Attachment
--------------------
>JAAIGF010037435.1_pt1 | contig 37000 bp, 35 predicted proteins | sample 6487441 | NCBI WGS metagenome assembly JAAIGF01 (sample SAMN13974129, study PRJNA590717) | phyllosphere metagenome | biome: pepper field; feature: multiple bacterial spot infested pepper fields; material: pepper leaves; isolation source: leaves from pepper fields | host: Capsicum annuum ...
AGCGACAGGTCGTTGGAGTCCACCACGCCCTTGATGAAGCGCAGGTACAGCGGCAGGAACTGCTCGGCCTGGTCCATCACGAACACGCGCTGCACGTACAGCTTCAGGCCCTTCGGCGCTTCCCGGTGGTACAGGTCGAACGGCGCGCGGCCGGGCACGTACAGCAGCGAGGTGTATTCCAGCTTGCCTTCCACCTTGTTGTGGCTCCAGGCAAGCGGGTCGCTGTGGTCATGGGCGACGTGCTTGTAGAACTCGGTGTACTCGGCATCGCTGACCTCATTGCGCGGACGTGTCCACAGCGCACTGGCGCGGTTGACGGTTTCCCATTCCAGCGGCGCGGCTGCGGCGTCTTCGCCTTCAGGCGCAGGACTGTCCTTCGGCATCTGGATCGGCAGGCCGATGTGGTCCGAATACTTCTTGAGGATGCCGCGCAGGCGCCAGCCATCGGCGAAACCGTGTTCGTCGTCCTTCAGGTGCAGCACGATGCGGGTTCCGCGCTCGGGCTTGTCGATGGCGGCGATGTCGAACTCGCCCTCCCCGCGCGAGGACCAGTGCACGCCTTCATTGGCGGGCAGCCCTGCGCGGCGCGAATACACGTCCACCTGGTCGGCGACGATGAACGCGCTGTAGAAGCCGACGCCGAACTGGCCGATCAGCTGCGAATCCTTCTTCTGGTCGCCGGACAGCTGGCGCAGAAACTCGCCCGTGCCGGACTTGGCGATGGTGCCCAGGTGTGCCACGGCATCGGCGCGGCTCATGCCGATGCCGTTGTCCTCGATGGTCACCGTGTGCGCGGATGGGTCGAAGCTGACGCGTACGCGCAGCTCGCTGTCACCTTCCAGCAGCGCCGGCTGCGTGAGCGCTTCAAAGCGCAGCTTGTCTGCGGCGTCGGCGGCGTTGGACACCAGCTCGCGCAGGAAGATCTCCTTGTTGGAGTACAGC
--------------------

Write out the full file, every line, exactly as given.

>JAAIGF010037435.1_pt1 | contig 37000 bp, 35 predicted proteins | sample 6487441 | NCBI WGS metagenome assembly JAAIGF01 (sample SAMN13974129, study PRJNA590717) | phyllosphere metagenome | biome: pepper field; feature: multiple bacterial spot infested pepper fields; material: pepper leaves; isolation source: leaves from pepper fields | host: Capsicum annuum ...
AGCGACAGGTCGTTGGAGTCCACCACGCCCTTGATGAAGCGCAGGTACAGCGGCAGGAACTGCTCGGCCTGGTCCATCACGAACACGCGCTGCACGTACAGCTTCAGGCCCTTCGGCGCTTCCCGGTGGTACAGGTCGAACGGCGCGCGGCCGGGCACGTACAGCAGCGAGGTGTATTCCAGCTTGCCTTCCACCTTGTTGTGGCTCCAGGCAAGCGGGTCGCTGTGGTCATGGGCGACGTGCTTGTAGAACTCGGTGTACTCGGCATCGCTGACCTCATTGCGCGGACGTGTCCACAGCGCACTGGCGCGGTTGACGGTTTCCCATTCCAGCGGCGCGGCTGCGGCGTCTTCGCCTTCAGGCGCAGGACTGTCCTTCGGCATCTGGATCGGCAGGCCGATGTGGTCCGAATACTTCTTGAGGATGCCGCGCAGGCGCCAGCCATCGGCGAAACCGTGTTCGTCGTCCTTCAGGTGCAGCACGATGCGGGTTCCGCGCTCGGGCTTGTCGATGGCGGCGATGTCGAACTCGCCCTCCCCGCGCGAGGACCAGTGCACGCCTTCATTGGCGGGCAGCCCTGCGCGGCGCGAATACACGTCCACCTGGTCGGCGACGATGAACGCGCTGTAGAAGCCGACGCCGAACTGGCCGATCAGCTGCGAATCCTTCTTCTGGTCGCCGGACAGCTGGCGCAGAAACTCGCCCGTGCCGGACTTGGCGATGGTGCCCAGGTGTGCCACGGCATCGGCGCGGCTCATGCCGATGCCGTTGTCCTCGATGGTCACCGTGTGCGCGGATGGGTCGAAGCTGACGCGTACGCGCAGCTCGCTGTCACCTTCCAGCAGCGCCGGCTGCGTGAGCGCTTCAAAGCGCAGCTTGTCTGCGGCGTCGGCGGCGTTGGACACCAGCTCGCGCAGGAAGATCTCCTTGTTGGAGTACAGC